Differences in Federal and State Embezzlement Charges in Illinois

 Posted on December 00, 0000 in White Collar Crime

Illionois defense attorney,  Illinois criminal defense lawyerEmbezzlement is considered a white-collar crime. It occurs when one person entrusted with money or property on behalf of someone else misappropriates those assets for their own personal benefit. Many people think that embezzlement is automatically a federal crime. However, this is not true. There are both Illinois statutes pertaining to the crime of embezzlement, as well as federal statutes. The circumstances surrounding the crime will determine which charge is laid.

Federal Embezzlement Charges

Federal embezzlement charges are covered under Title 18 of the U.S. Criminal Code, Chapter 31. These charges are laid when the misappropriation of funds or property crosses state lines, as that falls under federal jurisdiction. In addition, if the embezzlement involved a federal agency such as the United States Postal Service, federal charges will also be laid.

Other considerations in a federal embezzlement case will involve the nature of the offense, the amount of money involved in the embezzlement scheme, and whether or not the accused took responsibility for the crime or took it to trial.

The penalties associated with federal embezzlement charges are severe if those accused are convicted. For any amount of property embezzled that falls under $1,000, those charged will face a maximum fine of $1,000 and a maximum jail time of one year. Penalties for embezzlement including funds or property over $1,000 include maximum fines of $250,000 and maximum jail time of ten years in federal prison.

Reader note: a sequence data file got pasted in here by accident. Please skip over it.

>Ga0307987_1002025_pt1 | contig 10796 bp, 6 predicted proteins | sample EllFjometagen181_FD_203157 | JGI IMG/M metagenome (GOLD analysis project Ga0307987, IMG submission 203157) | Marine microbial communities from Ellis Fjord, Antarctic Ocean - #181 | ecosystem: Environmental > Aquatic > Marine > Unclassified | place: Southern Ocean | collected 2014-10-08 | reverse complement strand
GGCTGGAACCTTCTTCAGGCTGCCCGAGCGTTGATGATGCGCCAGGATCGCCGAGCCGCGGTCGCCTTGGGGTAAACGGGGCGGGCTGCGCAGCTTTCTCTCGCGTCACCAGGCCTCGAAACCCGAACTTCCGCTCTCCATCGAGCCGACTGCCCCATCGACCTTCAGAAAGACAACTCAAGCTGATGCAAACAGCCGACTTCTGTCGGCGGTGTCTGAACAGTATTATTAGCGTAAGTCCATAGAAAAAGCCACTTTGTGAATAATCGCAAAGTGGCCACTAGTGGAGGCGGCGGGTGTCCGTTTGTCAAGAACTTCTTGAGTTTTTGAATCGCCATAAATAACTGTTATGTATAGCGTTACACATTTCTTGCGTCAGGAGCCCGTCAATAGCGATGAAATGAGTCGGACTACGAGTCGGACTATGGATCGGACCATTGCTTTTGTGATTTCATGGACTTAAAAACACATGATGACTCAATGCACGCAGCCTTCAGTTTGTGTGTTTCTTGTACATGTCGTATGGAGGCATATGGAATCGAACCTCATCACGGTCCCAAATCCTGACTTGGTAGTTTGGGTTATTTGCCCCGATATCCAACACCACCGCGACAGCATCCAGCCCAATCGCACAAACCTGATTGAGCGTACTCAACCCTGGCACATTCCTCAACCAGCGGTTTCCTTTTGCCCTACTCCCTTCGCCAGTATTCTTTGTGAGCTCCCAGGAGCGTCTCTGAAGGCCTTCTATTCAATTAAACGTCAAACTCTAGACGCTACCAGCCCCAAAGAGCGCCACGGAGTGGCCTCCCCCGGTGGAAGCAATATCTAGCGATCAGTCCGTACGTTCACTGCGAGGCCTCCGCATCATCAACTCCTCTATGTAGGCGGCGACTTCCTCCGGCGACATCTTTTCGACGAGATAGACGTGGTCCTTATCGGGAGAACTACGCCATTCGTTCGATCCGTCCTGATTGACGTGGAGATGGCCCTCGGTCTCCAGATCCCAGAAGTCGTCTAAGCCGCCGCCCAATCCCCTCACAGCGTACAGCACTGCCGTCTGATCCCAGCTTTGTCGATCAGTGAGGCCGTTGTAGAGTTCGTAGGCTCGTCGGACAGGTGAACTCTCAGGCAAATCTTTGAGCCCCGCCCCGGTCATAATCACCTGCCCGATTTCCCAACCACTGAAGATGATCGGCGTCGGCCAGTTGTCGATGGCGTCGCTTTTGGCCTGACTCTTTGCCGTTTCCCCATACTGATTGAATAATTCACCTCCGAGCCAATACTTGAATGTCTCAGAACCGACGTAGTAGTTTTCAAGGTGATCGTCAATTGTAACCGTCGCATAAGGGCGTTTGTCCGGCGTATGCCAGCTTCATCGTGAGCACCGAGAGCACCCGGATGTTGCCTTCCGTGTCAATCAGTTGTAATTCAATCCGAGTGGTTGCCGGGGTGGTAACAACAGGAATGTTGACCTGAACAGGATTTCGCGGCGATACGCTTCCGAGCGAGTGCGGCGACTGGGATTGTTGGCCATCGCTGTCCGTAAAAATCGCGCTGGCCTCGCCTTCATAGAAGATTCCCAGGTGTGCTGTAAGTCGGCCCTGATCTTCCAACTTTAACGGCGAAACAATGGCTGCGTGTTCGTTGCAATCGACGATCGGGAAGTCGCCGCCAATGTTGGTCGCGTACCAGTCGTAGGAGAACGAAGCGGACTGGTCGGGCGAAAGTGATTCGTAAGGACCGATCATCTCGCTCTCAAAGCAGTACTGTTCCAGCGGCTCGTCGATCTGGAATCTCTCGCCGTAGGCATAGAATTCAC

Illinois Embezzlement Charges

The Illinois statute 720 ILCS 5/16-1 covers embezzlement charges within the state. In order for state charges to be laid, the crime must have occurred within the state of Illinois and not involved a federal agency. Although not a federal crime, the penalties for embezzlement in Illinois are still very serious.

Embezzlement in Illinois is only considered a misdemeanor if the amount of money or property embezzled was under $500 and did not include theft from a person. If convicted of this crime, a person will face up to one year in prison and a fine of $2,500. If the assets embezzled were under $500 but taken directly from a person, the crime is considered a Class 3 felony, which is punishable by two to five years in prison and up to $25,000 in fines.

Class 2 felony embezzlement charges include theft between $10,000 and $100,000 and include sentences of between three to seven years in prison and a fine up to $25,000. Class 1 felony embezzlement convictions involve theft between $100,000 and $500,000 and are punishable by four to 15 years in prison and the maximum fine of $25,000.

The worst type of embezzlement crime in Illinois are those involving property valued over $1 million. These are Class X felonies and those convicted can face between six to 30 years in prison and a fine up to $25,000.

While these are the most common charges in Illinois, they are elevated if the crime involved a place of worship or a school. This will result in even harsher sentences.

Contact an Illinois Federal Criminal Defense Attorney for Federal Embezzlement Charges

Of all the possible embezzlement charges, those involving the federal government carry the most severe punishments. Anyone accused of federal embezzlement needs to speak to a dedicated Chicago federal criminal defense attorney that can help. If you have been charged with federal embezzlement, contact the Law Offices of Hal M. Garfinkel today at 312-629-0669. We know how serious these charges are, and we know how to build you the strong defense you need for the most successful outcome in court. If you have been accused or believe you are under federal investigation, do not wait another minute. Call us today for your free consultation.


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